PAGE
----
Research About blowdown zone

Posted On: Filed Under: Biological Research

Ecology of the tadpoles of the tailed frog (Ascaphus truei)

Data on the microhabitat parameters, especially pertaining to flow rate and substrate characteristics, of the stream-inhabiting tadpoles of the tailed frog (Ascaphus truei) were collected at two tributaries of Clearwater Creek at Mount St. Helens, Washington and at Parker Creek on Mary’s Peak, Benton County, Oregon. This is the only tadpole in North America that is highly specialized for maintaining position and feeding from algae while attached to rocks via an enlarged oral disc with many rows of labial teeth. Positions of tadpoles in the streams were correlated with oral morphology and associated anatomy. Because of the length of the larval period of Ascaphus, there are usually 2 to 3 yearly cohorts in the streams at one time. We hypothesized that the interaction of the abilities of the tadpoles to adhere to rocky substrates and the size of the tadpole would result in microhabitat segregation. Whether small or large tadpoles occupied fast versus slow water would depend on the growth pattern of the tadpole (drag) versus the changes of the adhesive abilities with size.

 

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Recovery of mycorrhizal associations on Mount St. Helens.

This work has studied the recovery of mycorrhizal associations on Mount St. Helens since the eruption in 1980. Mycorrhizal associations are symbioses between plants and fungi localized on the roots of plants. The fungi provide much of the nutrients utilized by the plants and the plants provide carbohydrates to the fungi. The associations on Mount St. Helens range from those plants that form facultative mycorrhizal associations, many herbaceous species including Lupinus lepidus, L., latifolius, and Epilobium angustifolium, to the coniferous trees that are obligately dependent on mycorrhizae.

 

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Disturbance and recovery of soil, microbial, and plant processes.

Our work has focused on disturbance and recovery of soil, microbial, and plant processes following volcanic disturbance. Particular emphasis was placed on spatial relationships involving the carbon and nitrogen cycles. Comparative studies have been conducted at six sites that were disturbed to varying degrees by the May 1980 eruption of Mount St. Helens. These sites include Butte Camp, Upper Pine Creek, the Lahar on the Muddy River, the former Timberline parking Area, and Meta Lake.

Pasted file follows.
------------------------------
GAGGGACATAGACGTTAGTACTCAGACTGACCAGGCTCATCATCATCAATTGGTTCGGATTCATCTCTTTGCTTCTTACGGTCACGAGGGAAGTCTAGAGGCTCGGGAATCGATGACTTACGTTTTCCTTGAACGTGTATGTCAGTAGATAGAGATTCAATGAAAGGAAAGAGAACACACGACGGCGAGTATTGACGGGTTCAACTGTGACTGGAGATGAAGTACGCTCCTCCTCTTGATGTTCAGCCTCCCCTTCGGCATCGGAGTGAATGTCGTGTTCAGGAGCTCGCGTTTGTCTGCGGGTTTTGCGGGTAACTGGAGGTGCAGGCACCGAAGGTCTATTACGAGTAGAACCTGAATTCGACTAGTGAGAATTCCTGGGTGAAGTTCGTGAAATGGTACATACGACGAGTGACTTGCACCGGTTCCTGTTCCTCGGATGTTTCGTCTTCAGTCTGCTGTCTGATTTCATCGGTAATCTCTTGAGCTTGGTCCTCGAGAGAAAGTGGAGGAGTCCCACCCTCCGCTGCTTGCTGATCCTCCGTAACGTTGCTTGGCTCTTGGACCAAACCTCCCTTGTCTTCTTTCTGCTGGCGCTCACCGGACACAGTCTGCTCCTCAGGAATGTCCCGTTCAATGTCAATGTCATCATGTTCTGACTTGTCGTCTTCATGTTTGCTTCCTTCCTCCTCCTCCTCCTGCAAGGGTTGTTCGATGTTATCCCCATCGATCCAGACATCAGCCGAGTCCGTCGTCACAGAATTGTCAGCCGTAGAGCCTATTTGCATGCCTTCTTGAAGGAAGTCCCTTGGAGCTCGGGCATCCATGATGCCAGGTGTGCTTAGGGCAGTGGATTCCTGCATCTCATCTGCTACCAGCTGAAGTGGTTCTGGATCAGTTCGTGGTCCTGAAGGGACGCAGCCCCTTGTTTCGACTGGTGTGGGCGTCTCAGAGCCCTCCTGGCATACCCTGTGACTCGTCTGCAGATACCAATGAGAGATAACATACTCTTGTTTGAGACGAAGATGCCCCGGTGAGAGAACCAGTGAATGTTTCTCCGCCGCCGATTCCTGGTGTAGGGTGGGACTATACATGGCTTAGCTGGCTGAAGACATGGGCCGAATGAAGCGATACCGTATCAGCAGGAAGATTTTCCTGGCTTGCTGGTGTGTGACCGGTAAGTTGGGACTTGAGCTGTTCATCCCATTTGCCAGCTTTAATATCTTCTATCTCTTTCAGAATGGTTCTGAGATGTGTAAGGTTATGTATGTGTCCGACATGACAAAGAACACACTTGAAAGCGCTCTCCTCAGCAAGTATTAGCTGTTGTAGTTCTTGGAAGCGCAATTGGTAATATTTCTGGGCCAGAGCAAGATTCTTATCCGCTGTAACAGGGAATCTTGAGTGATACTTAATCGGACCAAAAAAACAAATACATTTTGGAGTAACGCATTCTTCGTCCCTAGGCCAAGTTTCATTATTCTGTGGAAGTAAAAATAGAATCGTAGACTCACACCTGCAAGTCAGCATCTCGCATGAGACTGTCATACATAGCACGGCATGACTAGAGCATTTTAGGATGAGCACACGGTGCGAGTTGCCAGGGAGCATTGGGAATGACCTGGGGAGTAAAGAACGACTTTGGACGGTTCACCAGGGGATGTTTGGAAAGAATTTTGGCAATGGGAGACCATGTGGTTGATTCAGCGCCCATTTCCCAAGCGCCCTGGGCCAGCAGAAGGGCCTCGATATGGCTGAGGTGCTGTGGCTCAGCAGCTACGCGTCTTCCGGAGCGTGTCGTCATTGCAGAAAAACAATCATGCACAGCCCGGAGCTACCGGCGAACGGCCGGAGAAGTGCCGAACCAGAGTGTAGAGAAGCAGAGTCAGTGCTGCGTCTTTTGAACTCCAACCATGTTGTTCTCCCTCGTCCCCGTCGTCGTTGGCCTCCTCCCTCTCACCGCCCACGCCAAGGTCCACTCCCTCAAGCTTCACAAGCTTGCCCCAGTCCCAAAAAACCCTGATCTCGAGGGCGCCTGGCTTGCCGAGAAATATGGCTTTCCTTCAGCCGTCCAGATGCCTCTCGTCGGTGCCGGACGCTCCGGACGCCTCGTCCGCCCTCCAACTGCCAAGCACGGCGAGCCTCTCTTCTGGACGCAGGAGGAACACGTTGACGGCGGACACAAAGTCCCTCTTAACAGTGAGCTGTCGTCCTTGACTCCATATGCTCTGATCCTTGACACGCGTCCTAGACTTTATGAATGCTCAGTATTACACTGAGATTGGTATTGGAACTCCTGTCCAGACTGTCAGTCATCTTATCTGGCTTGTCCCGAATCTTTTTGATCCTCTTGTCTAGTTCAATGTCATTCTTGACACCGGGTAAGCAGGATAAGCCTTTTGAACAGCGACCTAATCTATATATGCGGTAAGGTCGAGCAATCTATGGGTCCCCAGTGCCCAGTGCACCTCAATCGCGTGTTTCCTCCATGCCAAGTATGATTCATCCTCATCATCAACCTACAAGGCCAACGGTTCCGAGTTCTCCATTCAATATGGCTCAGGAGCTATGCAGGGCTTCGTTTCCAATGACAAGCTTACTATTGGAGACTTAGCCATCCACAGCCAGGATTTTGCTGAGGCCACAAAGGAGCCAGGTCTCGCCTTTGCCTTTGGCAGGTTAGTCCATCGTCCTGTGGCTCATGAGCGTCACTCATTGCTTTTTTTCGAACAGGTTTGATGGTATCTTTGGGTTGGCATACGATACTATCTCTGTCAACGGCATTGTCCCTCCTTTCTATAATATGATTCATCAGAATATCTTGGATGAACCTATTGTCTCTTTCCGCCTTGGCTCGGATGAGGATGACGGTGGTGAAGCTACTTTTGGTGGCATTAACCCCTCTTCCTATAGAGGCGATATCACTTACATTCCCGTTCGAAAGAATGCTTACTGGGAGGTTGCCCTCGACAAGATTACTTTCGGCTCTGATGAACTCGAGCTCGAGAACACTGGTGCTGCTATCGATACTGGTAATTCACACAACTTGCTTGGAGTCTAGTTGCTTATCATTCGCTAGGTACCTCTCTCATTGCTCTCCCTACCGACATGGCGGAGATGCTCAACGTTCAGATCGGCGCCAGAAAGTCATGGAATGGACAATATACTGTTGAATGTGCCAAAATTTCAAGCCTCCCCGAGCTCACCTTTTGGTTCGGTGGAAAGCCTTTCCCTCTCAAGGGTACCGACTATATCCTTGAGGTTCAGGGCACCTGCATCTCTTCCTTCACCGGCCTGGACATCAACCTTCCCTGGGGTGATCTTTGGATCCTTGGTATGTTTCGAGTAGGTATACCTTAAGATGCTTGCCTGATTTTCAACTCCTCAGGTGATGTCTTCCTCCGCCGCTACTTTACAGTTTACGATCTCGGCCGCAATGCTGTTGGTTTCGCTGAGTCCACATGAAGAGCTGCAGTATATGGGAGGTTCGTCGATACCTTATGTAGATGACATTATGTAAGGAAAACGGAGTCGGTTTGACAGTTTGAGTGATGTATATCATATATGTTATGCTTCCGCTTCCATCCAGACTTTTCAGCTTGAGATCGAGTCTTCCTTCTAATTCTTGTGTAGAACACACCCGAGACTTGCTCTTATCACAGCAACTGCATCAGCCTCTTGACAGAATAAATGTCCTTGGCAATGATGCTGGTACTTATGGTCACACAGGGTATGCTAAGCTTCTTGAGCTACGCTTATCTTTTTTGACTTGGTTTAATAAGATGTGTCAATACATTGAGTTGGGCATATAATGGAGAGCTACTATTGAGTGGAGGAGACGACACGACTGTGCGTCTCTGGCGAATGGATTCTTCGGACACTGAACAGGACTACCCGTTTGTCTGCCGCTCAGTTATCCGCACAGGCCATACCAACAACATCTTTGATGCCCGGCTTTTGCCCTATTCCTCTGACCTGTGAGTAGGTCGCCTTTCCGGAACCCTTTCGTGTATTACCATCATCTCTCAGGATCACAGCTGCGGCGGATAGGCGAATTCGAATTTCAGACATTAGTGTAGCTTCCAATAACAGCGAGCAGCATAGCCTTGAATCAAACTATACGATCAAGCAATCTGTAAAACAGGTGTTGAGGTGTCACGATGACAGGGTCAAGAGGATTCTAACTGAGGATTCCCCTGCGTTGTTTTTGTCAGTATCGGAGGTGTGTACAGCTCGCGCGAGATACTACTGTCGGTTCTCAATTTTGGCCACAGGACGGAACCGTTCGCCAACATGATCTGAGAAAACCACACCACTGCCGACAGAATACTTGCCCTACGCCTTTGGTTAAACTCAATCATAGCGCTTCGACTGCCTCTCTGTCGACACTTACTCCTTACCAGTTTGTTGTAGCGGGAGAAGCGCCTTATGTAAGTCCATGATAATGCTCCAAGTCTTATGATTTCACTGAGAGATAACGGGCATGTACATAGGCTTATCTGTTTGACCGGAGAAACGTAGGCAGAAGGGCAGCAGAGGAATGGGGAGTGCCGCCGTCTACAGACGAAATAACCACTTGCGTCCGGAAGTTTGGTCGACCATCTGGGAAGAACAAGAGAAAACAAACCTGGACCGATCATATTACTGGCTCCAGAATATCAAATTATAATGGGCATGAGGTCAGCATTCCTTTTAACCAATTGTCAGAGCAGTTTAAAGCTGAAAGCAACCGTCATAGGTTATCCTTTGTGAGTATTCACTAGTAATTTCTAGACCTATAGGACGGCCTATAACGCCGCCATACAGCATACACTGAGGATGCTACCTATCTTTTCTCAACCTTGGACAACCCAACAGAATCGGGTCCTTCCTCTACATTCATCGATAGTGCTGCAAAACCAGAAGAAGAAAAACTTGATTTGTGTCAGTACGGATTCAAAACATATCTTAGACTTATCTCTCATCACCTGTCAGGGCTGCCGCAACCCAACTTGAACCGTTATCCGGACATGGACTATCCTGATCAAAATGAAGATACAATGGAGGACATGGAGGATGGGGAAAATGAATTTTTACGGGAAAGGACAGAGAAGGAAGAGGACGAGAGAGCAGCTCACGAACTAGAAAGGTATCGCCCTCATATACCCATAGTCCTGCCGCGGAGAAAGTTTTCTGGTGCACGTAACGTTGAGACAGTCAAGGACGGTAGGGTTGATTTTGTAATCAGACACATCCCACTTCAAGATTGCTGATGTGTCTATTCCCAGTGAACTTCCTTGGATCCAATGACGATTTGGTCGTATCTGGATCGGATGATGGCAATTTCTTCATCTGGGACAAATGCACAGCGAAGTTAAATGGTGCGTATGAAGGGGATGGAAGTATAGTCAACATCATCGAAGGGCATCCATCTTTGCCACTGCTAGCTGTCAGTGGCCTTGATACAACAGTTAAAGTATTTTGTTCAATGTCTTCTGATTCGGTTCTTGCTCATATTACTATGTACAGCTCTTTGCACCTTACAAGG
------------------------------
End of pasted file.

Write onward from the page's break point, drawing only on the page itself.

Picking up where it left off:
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Natural revegetation of debris avalanche and lahar (mudflow) deposits

Natural revegetation was studied on debris avalanche and mudflow deposits primarily northwest and southeast of Mount St. Helens on Forest Service land. Objectives were: 1) examine patterns of revegetation in response to large and small scale surface changes as deposits are modified by geomorphic processes; 2) characterize revegetation on different types of sites in the devastated area (North Fork Toutle River debris avalanche and Muddy River mudflow) and 3) establish a system of documented permanent plots to track ecosystem recovery and describe important processes through time.

 

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Natural revegetation of upland portions of the blast zone

Natural revegetation was studied within the northeast sector of the blast zone on Forest Service land. Objectives were: 1) compare revegetation on major disturbance types (pyroclastic flow, debris avalanche, blown down and standing dead forest); 2) examine the effects of pre-eruption plant communities and the presence/absence of snowpack on current vegetation; 3) establish a system of permanent plots to track ecosystem recovery and describe important processes through time.

 

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Arthropod recolonization of Mount St. Helens.

Ashfall and blast zone sites have been sampled in order to monitor the recovery of insect and spider populations reduced by the May 1980 eruption. There were many survivors of the eruption in ashfall sites, especially of sedentary species and others that were protected in micro-refugia. Mortality in arthropod populations was correlated with the depth of the ashfall. Using ant colonies as an index, areas with 15 cm or less of ash deposited had species numbers similar to sites outside the devastated area. However in all areas arthropod populations have remained low compared to arthropod population recovery following clearcutting.

 

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Effects of hillslope erosion on revegetation and sediment influx to the Toutle River

The 1980 eruption of Mount St. Helens covered soils with a tephra blanket and killed the forest tree cover in a 550 km2 area. After the eruption, rates of erosion and plant cover were measured on tephra-covered hill slopes north of the volcano, some of which had been subject to one of three land-management practices. Rill erosion was initially greater than sheetwash, but its importance decreased comparatively quickly. On hill slopes left undisturbed since the eruption, rill erosion and sheetwash underwent a rapid and early decline due to the development of a stable rill network and the exposure and creation of more permeable and less erodible substrates. This decline was independent of plant recovery. Logging of trees downed by the eruption and scarification of the surface in preparation for reforestation slowed erosion, although the effect was small because erosion rates had already slowed substantially by the time these two practices were implemented. An experimental grass seeding program gave rise to a plant cover only after erosion had slowed, and then only in a limited range of environments.

 

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